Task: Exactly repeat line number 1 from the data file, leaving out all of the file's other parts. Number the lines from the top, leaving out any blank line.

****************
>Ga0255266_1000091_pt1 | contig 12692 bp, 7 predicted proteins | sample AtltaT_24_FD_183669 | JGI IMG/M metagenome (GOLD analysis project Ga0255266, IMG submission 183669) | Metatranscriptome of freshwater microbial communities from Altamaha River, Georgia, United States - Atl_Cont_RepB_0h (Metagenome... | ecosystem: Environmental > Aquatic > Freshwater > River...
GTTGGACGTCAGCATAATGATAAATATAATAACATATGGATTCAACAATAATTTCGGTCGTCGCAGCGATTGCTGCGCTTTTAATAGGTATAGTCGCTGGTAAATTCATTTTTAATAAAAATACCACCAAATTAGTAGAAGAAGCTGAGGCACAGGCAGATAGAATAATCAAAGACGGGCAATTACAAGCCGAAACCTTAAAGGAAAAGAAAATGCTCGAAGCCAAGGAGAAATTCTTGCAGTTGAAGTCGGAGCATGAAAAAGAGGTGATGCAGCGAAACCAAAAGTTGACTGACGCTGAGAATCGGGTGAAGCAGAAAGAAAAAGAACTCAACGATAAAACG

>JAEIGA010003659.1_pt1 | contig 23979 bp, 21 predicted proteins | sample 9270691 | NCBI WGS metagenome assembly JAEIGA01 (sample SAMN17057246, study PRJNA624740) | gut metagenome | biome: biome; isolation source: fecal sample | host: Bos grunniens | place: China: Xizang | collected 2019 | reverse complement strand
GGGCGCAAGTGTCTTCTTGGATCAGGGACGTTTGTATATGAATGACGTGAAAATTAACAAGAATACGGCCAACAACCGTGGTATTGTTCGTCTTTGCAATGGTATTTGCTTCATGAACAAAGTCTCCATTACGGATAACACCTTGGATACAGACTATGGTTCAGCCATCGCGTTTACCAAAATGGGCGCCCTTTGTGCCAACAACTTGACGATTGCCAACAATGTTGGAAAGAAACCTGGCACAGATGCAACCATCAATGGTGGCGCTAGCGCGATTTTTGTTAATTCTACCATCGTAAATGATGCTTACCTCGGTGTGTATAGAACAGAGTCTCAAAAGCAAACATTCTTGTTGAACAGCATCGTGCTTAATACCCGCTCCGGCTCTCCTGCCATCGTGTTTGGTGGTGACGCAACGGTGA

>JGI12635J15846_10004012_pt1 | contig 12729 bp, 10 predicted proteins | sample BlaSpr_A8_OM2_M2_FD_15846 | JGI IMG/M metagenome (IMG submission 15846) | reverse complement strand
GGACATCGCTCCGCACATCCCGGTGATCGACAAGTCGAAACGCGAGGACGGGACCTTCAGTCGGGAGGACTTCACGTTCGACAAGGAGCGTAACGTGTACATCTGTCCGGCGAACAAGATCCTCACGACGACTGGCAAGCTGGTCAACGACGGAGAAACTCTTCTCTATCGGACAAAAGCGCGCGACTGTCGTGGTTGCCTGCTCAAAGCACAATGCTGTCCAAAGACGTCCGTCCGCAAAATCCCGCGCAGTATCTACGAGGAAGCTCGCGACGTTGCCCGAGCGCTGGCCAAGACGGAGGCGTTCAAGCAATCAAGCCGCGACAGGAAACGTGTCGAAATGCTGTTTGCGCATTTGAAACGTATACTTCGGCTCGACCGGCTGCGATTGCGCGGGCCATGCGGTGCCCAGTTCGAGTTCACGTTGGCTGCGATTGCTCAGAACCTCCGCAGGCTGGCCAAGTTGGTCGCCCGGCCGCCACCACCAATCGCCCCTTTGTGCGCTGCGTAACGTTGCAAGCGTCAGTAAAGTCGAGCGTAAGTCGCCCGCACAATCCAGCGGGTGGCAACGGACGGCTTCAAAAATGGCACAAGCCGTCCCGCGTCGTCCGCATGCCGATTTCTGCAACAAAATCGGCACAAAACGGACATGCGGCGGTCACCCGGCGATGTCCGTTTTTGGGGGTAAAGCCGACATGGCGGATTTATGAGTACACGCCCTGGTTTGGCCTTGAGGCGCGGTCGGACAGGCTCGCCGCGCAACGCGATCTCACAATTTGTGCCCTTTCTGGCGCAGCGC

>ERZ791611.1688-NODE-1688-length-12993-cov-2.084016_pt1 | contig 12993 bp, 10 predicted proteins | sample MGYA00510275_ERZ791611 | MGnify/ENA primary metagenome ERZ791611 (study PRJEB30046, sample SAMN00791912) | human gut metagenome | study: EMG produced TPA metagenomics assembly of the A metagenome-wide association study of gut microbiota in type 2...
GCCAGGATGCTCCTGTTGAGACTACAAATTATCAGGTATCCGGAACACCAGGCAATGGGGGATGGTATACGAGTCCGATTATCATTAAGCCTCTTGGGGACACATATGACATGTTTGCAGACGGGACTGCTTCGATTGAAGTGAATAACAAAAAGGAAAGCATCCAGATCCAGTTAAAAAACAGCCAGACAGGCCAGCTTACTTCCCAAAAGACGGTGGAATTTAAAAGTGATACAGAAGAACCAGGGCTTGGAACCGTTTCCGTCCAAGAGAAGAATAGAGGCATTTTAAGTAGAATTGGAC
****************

>Ga0255266_1000091_pt1 | contig 12692 bp, 7 predicted proteins | sample AtltaT_24_FD_183669 | JGI IMG/M metagenome (GOLD analysis project Ga0255266, IMG submission 183669) | Metatranscriptome of freshwater microbial communities from Altamaha River, Georgia, United States - Atl_Cont_RepB_0h (Metagenome... | ecosystem: Environmental > Aquatic > Freshwater > River...